With עזרת אבותינו, “Help of our fathers” (Vitry reads “helper”) begins the second part, the Redemption, in the form of a vigorous hymn. It is in the nature of this style that in the course of time certain phrases in it were altered or replaced with longer ones; in some geniza manuscripts it is still evident how parts of the text were deleted and added. But for these changes, which scarcely affect the content, the text is the same in all rites. It leads to the two quotations from the Song of the Sea, Ex. 15-11 and 15-18. But toward the end the variations are more numerous. Amram simply concludes here, rejecting any additions explicitly and absolutely. Nevertheless such additions are present in every rite. The simplest version is that of Sepharad, which adds only גואלנו, “Our Redeemer” (Is. 47-4). In all the other rites there is inserted at this point, again contrary to the original plan, a petition that God repeat the act of Redemption. Amram mentions בגלל אבות תושיע בנים, “For the sake of the fathers save the sons,” but he rejects it; nevertheless, it is in use in the weekday prayers of Romaniot and Rome, as well as in Ashkenaz on Passover in connection with the piyyut ברח דודי, “Flee, my beloved.” It is likely that this wording, too, derives from the Palestinian rite. In Ashkenaz the language of the petition in the weekday prayers is צור ישראל קומה בעזרת ישראל, “Rock of Israel, arise for the help of Israel,” with the addition, to which some Ashkenazic scholars objected, of “Our Redeemer”; this version was known also in southern France. Romaniot has “Our Redeemer” together with “For the sake of the fathers.” Very lengthy concluding formulas, completely different from the above versions, are found in fragments from the Oriental countries. After Ex. 15-11 comes- מפי עוללים ויונקים שירה שמעת, “From the mouths of babes and sucklings you heard song,” and as a response, Ex. 15-18, together with an extensive hymn and a petition-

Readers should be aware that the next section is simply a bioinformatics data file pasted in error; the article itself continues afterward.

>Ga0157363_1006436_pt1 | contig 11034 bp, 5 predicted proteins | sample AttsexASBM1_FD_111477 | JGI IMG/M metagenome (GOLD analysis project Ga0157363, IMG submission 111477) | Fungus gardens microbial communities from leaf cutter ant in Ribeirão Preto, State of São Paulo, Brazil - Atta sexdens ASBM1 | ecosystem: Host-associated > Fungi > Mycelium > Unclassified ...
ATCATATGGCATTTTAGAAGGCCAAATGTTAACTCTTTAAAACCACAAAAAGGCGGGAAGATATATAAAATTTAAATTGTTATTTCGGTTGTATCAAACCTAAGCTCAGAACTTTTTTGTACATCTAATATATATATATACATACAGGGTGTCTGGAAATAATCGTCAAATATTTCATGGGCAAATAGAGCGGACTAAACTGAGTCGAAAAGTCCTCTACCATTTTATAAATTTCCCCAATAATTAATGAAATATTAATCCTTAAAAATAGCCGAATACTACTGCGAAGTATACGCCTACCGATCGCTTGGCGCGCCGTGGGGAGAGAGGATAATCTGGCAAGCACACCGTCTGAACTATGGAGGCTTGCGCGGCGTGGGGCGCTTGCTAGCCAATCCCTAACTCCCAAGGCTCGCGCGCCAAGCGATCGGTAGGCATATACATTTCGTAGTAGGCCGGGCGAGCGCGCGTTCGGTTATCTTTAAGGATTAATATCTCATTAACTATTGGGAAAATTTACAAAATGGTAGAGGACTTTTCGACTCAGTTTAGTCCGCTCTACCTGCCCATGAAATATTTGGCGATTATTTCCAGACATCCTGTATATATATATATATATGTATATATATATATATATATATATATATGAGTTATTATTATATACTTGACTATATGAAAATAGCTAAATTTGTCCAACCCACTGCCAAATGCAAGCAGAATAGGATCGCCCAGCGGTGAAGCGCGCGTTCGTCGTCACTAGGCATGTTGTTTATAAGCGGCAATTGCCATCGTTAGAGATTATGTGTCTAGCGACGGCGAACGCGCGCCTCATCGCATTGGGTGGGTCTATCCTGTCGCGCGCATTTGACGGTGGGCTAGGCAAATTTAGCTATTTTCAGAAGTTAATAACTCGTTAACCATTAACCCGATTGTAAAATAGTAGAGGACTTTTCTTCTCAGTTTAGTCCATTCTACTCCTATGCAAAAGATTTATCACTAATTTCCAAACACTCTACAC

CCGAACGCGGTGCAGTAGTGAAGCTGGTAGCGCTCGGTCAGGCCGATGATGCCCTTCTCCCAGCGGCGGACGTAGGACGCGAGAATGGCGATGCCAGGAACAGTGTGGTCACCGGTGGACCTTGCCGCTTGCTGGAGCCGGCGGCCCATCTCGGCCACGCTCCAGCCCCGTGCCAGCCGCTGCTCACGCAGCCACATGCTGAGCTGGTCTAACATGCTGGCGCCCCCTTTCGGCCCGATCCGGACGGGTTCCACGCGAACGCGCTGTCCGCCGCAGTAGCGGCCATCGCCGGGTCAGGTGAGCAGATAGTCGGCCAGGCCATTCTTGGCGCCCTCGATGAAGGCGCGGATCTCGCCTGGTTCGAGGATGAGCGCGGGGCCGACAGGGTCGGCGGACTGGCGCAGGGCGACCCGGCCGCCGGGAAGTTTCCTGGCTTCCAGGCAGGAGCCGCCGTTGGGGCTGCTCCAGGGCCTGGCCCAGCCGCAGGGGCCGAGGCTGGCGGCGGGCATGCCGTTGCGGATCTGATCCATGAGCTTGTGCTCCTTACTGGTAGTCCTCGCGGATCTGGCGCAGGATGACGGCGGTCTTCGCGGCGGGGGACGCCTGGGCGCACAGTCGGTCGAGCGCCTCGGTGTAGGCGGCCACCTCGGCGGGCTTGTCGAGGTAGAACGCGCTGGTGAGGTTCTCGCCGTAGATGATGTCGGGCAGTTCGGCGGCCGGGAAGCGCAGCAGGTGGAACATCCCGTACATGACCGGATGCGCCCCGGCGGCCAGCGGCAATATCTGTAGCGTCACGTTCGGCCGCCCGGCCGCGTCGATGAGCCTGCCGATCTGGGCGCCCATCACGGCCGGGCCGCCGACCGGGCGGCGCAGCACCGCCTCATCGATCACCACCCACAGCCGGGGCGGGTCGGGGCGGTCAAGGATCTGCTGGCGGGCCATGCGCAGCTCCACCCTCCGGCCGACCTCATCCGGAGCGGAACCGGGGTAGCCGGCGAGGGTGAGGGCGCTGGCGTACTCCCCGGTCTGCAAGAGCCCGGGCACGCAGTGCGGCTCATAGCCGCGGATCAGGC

ה ’מלכנו מלך אל חי וקיים שמך עלינו ה’ יוצרנו ה’ הושיענו חוס ורחם עלינו ברחמים הרבים כי אל חנון ורחום טוב אתה ה’ מלך ה’ מלך ה’ ימלוך לעולם ועד קיים עלינו ה’ אלהינו מלכותו וכבודו גדלו ותפארתו וקדושתו וקדושת שמו הגדול הוא ה’ אלהינו ירחם עלינו וירוח לנו מכל צרותינו ויגאל’ אותנו גאולה שלמה וימלך עלינו מהרה לעולם ועד בא”י צור ישראל וגואלו אמן.

“O Lord our King, King and God living and eternal, Your Name is upon us. O God, our Creator, O God, save us; spare us and have mercy on us in Your great love, for You are a kind, merciful, and good God. The Lord reigned, the Lord reigns, the Lord will reign forever. The Lord our God is eternally over us. His kingdom and His glory, His greatness and His splendor, His sanctity, and the sanctity of His great Name—He, the Lord our God, will have mercy upon us and relieve us of all our troubles, and redeem us with a perfect redemption, and rule over us speedily and forever.21 Blessed are You, O Lord, Rock of Israel and its Redeemer. Amen.”

The eulogy formula, “Who redeemed Israel,” originated in Babylonia in the fourth century (B. Pes. 117b)- “Rava said- ‘{The ending of the benediction following} the recitation of the Shema‘ . . . is, “Who redeemed Israel”.’”22 In Palestine R. Joshua b. Levi (third century) prescribed the wordingצור ישראל וגואלו , “Rock of Israel and its Redeemer” (Y. Ber. 1-9, 3d). This eulogy is in use today only in Ashkenaz for the evening service of festivals in connection with piyyut, but it was once in use in Palestine on weekdays, as the above-cited version attests.